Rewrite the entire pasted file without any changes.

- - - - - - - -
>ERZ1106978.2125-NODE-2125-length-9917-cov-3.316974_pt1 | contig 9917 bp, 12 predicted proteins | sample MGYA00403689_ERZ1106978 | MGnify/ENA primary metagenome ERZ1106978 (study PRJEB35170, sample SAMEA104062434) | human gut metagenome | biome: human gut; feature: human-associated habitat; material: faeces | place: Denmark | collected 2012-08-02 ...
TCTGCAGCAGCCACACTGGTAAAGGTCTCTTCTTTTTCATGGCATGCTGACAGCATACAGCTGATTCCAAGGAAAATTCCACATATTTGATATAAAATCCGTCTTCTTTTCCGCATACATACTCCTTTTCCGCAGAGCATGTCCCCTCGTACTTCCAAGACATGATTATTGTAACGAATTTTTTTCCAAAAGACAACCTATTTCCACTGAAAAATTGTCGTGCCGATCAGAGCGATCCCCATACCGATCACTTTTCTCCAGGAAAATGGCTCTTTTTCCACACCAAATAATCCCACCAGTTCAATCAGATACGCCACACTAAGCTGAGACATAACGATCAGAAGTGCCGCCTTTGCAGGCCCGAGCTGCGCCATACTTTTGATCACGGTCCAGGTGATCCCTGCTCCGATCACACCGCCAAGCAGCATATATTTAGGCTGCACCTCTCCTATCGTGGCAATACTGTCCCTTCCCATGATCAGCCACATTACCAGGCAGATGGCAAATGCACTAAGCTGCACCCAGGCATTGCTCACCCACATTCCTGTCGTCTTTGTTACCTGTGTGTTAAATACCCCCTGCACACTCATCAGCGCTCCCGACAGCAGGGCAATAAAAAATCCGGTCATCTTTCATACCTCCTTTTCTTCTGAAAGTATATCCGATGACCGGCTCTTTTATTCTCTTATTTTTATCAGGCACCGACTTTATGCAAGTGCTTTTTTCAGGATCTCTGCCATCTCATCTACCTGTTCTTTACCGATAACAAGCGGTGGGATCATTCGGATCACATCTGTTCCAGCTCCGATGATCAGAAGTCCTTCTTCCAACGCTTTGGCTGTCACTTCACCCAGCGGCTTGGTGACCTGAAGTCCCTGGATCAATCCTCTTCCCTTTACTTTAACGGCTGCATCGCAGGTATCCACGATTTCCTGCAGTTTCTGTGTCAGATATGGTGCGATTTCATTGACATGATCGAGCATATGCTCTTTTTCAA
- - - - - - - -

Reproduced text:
>ERZ1106978.2125-NODE-2125-length-9917-cov-3.316974_pt1 | contig 9917 bp, 12 predicted proteins | sample MGYA00403689_ERZ1106978 | MGnify/ENA primary metagenome ERZ1106978 (study PRJEB35170, sample SAMEA104062434) | human gut metagenome | biome: human gut; feature: human-associated habitat; material: faeces | place: Denmark | collected 2012-08-02 ...
TCTGCAGCAGCCACACTGGTAAAGGTCTCTTCTTTTTCATGGCATGCTGACAGCATACAGCTGATTCCAAGGAAAATTCCACATATTTGATATAAAATCCGTCTTCTTTTCCGCATACATACTCCTTTTCCGCAGAGCATGTCCCCTCGTACTTCCAAGACATGATTATTGTAACGAATTTTTTTCCAAAAGACAACCTATTTCCACTGAAAAATTGTCGTGCCGATCAGAGCGATCCCCATACCGATCACTTTTCTCCAGGAAAATGGCTCTTTTTCCACACCAAATAATCCCACCAGTTCAATCAGATACGCCACACTAAGCTGAGACATAACGATCAGAAGTGCCGCCTTTGCAGGCCCGAGCTGCGCCATACTTTTGATCACGGTCCAGGTGATCCCTGCTCCGATCACACCGCCAAGCAGCATATATTTAGGCTGCACCTCTCCTATCGTGGCAATACTGTCCCTTCCCATGATCAGCCACATTACCAGGCAGATGGCAAATGCACTAAGCTGCACCCAGGCATTGCTCACCCACATTCCTGTCGTCTTTGTTACCTGTGTGTTAAATACCCCCTGCACACTCATCAGCGCTCCCGACAGCAGGGCAATAAAAAATCCGGTCATCTTTCATACCTCCTTTTCTTCTGAAAGTATATCCGATGACCGGCTCTTTTATTCTCTTATTTTTATCAGGCACCGACTTTATGCAAGTGCTTTTTTCAGGATCTCTGCCATCTCATCTACCTGTTCTTTACCGATAACAAGCGGTGGGATCATTCGGATCACATCTGTTCCAGCTCCGATGATCAGAAGTCCTTCTTCCAACGCTTTGGCTGTCACTTCACCCAGCGGCTTGGTGACCTGAAGTCCCTGGATCAATCCTCTTCCCTTTACTTTAACGGCTGCATCGCAGGTATCCACGATTTCCTGCAGTTTCTGTGTCAGATATGGTGCGATTTCATTGACATGATCGAGCATATGCTCTTTTTCAA